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Citigroup: Microsoft likely to raise bid for Yahoo

Citigroup: Microsoft likely to raise bid for Yahoo

Company's only option to compete with Google is to acquire Yahoo, analyst says

Microsoft will most likely increase its initial US$44.6 billion bid for Yahoo , according to a Citigroup Investment Research analyst.

"We believe that a Yahoo sale to Microsoft - at a price higher than the initial US$31 [per share] bid - is the most likely outcome," said analyst Mark Mahaney in a research note Monday.

Yahoo's board of directors rejected Microsoft's initial offer saying it undervalued the company.

Mahaney added that the limited combined market share of the two companies would also allow the deal to get the thumbs up from governmental regulators.

Citigroup also raised its price target on Yahoo's stock to US$34 from $31, saying that the new target price reflected its belief that Microsoft would increase its bid for the company.

"We think the strategic value of Yahoo to Microsoft is very significant," Mahaney said.

Mahaney said Microsoft is unlikely to walk away from the deal because it has yet to make significant inroads in the area of online advertising, especially against market leader Google, despite efforts to do so for the past three to four years. The only way Microsoft could compete with Google would be to acquire Yahoo, the analyst said.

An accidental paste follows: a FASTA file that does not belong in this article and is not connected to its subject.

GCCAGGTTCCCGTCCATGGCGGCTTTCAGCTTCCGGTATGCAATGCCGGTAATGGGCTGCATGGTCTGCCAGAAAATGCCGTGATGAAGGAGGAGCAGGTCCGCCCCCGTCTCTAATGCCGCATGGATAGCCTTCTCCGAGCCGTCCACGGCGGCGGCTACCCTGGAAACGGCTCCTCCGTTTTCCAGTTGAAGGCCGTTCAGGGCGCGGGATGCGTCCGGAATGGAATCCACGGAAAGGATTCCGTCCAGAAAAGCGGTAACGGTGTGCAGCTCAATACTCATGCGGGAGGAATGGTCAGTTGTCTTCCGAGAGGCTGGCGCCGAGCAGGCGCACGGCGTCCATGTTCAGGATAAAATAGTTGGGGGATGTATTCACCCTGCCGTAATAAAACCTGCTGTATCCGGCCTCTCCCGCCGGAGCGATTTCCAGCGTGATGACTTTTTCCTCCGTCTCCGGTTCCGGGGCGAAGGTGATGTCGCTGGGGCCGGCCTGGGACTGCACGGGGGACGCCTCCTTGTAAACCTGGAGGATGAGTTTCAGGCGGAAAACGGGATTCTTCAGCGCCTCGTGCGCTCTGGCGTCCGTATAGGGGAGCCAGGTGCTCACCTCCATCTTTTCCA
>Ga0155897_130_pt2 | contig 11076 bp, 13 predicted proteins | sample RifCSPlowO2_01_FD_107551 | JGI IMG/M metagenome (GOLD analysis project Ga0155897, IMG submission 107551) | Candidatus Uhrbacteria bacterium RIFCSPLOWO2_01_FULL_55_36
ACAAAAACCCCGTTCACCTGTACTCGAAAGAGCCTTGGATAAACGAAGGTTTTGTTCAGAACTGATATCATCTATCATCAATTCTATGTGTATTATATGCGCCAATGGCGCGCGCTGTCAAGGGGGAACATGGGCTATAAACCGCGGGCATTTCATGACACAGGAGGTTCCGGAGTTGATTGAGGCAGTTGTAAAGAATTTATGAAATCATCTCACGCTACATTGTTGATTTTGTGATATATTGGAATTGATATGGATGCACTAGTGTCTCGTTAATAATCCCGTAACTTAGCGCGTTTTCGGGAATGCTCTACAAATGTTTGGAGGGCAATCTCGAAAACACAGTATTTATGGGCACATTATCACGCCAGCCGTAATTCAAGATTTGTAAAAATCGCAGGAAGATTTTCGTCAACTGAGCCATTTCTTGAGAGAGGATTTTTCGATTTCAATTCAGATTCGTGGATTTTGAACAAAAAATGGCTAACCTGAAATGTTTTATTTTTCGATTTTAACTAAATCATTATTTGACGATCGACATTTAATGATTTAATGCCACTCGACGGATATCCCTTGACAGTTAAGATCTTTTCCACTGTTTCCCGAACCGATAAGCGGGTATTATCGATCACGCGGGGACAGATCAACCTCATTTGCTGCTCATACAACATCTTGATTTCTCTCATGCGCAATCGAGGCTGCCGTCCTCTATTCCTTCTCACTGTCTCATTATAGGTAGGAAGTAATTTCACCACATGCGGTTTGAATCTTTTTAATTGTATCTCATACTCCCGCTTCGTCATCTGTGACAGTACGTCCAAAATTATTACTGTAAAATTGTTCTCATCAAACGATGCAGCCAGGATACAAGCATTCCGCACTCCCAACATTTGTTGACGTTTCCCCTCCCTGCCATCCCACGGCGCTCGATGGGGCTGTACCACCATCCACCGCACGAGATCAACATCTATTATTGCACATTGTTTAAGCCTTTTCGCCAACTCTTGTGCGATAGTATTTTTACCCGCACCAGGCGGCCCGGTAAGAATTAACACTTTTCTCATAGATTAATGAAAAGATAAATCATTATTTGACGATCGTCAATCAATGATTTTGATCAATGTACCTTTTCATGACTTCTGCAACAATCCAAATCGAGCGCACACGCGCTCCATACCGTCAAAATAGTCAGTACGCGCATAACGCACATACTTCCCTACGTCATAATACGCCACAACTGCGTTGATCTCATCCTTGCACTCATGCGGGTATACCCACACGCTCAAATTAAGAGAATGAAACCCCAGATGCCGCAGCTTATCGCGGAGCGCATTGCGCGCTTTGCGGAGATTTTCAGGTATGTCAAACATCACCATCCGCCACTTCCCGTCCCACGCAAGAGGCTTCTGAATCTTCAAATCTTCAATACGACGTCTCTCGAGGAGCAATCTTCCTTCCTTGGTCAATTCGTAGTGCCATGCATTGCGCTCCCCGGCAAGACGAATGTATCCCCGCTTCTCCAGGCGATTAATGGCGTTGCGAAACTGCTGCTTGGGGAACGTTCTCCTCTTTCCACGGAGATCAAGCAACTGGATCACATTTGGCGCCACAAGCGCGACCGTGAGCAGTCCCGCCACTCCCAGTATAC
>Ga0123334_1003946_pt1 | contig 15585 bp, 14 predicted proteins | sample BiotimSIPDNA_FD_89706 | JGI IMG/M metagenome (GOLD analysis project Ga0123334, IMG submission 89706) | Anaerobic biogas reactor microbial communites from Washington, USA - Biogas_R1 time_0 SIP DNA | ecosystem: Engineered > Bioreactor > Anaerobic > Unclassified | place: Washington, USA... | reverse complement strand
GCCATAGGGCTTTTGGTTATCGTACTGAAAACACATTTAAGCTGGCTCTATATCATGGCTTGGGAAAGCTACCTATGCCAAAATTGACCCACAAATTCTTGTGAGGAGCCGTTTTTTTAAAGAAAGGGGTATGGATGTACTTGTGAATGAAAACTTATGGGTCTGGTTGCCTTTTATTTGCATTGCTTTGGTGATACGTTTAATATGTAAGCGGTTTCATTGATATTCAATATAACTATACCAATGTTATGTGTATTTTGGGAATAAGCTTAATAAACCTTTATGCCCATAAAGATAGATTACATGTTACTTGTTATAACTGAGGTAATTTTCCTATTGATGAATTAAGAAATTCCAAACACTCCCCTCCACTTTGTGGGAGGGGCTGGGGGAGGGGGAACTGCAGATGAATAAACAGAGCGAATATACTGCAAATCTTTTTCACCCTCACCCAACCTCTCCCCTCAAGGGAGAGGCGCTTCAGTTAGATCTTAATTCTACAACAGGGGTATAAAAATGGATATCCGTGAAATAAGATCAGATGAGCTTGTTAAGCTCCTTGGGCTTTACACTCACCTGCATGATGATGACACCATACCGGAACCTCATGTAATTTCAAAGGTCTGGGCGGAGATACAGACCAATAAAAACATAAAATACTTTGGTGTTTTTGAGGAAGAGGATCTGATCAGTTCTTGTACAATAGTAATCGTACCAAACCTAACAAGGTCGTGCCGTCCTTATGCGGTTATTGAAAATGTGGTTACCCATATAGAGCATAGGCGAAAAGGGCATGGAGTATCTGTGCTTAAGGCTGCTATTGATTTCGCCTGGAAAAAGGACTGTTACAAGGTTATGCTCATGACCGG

Mahaney said Yahoo is aggressively pursuing other alternatives to Microsoft's unsolicited takeover bid, although he doesn't see any competing bidders for the company.

However, one possibility would be to tie up with Time Warner, whereby Time Warner would contribute its online content to Yahoo in exchange for a stake in the company, he said.

"We believe this could serve as a forcing function to a higher Microsoft bid," Mahaney said.

When contacted for comment, a Yahoo spokeswoman said, "Yahoo's board and management team are carefully evaluating all of the company's strategic alternatives and will pursue the best course of action to maximize long-term value for shareholders."

A Microsoft spokesman referred Computerworld to the company's press Web site for information on the deal.


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